Young students reflect on growing up with Obama as president

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As President Barack Obama prepares to take the oath of office for a second time, the country is once again examining his impact as a leader. In some schools across the country, educators still look to Obama as a role model for their young students to look up to.

At Friendship Woodridge Elementary and Middle School in Northeast D.C., eighth grader Parker Wilson remembers Obama’s first victory in 2008.

“On his first term when he first got elected, honestly, I did care but I didn’t know the importance,” Wilson said of his time as a fourth grader. “I thought there were other black presidents. But over the course of the years, I realized ‘Wow, he’s the first black president,’ and that motivated me a lot in school.”

Wilson and some of his classmates spoke to theGrio’s Todd Johnson about growing up with an African-American as president.

“My teachers would just always tell me ‘if [Obama] can, you can,'” said Heniaya Moton. “If [Obama] can be a risk taker and want to run for president, you can be an astronaut or do whatever you want to do.”

The student’s eighth grade english and social studies teacher Langston Tingling-Clemmons said he often references the president when he is trying to encourage his students to behave in the classroom or to strengthen their focus on assignments.

It’s a luxury he enjoys and something he didn’t think would be possible as a “teaching tool.”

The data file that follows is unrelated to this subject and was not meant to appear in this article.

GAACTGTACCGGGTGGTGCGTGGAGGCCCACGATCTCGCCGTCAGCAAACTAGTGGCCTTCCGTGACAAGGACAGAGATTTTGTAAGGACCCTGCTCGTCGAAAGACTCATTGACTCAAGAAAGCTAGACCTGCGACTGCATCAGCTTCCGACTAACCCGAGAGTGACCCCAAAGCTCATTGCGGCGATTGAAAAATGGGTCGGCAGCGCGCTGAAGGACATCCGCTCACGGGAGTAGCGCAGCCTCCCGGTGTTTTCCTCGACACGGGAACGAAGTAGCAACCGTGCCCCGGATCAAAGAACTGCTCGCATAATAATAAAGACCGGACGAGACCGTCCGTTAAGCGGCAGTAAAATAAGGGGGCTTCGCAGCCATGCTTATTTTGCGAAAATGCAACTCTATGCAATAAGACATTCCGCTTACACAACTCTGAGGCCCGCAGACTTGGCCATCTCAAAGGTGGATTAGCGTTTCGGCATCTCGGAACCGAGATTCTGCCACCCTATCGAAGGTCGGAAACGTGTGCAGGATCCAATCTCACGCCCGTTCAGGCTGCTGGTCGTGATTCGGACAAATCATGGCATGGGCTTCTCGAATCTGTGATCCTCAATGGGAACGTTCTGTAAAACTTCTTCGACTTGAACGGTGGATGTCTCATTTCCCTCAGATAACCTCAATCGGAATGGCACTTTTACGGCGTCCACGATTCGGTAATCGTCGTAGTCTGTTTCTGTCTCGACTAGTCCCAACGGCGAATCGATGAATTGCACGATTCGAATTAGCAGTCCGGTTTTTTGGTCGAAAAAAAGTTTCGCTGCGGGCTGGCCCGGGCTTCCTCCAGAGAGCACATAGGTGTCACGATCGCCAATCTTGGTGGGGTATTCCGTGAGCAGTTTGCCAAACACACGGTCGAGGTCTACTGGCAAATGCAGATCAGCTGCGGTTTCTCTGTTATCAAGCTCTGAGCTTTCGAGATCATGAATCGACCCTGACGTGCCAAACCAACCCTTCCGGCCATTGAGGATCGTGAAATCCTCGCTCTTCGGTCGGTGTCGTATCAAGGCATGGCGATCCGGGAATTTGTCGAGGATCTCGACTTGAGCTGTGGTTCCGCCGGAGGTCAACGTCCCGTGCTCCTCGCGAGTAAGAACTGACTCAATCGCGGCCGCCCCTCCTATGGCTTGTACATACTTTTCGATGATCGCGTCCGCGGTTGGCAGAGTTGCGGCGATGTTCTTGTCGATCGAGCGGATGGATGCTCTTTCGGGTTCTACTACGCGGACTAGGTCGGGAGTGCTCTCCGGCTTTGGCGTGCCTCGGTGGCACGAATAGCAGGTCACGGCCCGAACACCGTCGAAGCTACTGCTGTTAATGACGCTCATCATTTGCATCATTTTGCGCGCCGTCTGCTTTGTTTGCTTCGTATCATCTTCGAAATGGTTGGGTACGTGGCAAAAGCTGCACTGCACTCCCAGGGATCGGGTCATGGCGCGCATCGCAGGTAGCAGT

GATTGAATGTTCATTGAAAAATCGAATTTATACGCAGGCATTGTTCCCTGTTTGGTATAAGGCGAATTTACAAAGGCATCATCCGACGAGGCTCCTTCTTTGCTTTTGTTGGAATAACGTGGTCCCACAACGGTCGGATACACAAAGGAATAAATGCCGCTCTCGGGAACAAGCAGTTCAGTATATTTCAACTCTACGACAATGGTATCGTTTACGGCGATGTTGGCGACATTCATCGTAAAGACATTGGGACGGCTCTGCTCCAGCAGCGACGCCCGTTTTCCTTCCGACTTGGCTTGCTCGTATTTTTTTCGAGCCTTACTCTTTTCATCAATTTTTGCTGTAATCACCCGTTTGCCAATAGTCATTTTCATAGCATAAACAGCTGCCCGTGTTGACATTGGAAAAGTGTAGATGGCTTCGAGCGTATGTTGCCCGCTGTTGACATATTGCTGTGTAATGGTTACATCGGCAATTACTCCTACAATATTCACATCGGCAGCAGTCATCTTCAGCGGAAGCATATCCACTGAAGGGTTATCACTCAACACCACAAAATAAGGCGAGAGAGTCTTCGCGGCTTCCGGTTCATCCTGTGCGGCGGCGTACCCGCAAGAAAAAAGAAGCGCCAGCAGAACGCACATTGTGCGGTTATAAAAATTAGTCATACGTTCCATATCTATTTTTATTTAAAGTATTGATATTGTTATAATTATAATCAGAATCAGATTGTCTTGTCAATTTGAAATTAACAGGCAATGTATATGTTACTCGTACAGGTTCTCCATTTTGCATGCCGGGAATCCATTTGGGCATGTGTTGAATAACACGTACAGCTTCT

“It was more like, ‘if Martin Luther King was alive, maybe he’d be president,'” Tingling-Clemmons said of what he heard from his teachers when he was growing up. “Today, we can’t expect Obama to change everything in the world, but it’s great to be able to point to someone who is real and tangible to my students.”

The ‘boost’ Obama’s presidency may or may not give students in the classroom is far from scientific. The ‘research’ is more tangential than anything – students claiming they’re motivated by a black president could certainly be motivated by a variety of other things or other people.

The ‘achievement gap’ for students of color persists and education experts consistently point to both socioeconomic and under-resourced schools as factors to explain why. The question of Obama’s impact on young students achievement levels is a complicated one – but worth exploring says Carlos McCray, an associate professor at Fordham University’s Graduate School of Education.

“We can observe what’s going on with black students over the last four years and even eight years…but what about an entire generation of African-American students who did their schooling under an an administration headed by a black man?,” McCray asks. “I think not only do we need to ask how our students perceive this moment, but we also need to ask how this moment has changed the perceptions of those who are educating Black students. I think it is a crucial question on a symbolic and substantive level.”

Hard work and respect are two words you’ll hear a lot from teachers and staff at Friendship’s Woodridge school. And there’s a consistent effort to reference Obama as an example for leadership.

“I think them hearing that here at Woodridge everyday and then seeing that from a president and seeing that the harder he works, the better it gets,” said Rictor Craig, Woodridge’s principal.  said. “I think that definitely resonates and it just makes sense and ties in what we’re trying to establish here at school on a day to day basis.”

Obama’s second inauguration coincides this year with the Martin Luther King national holiday.

Follow theGrio’s Todd Johnson on Twitter @rantoddj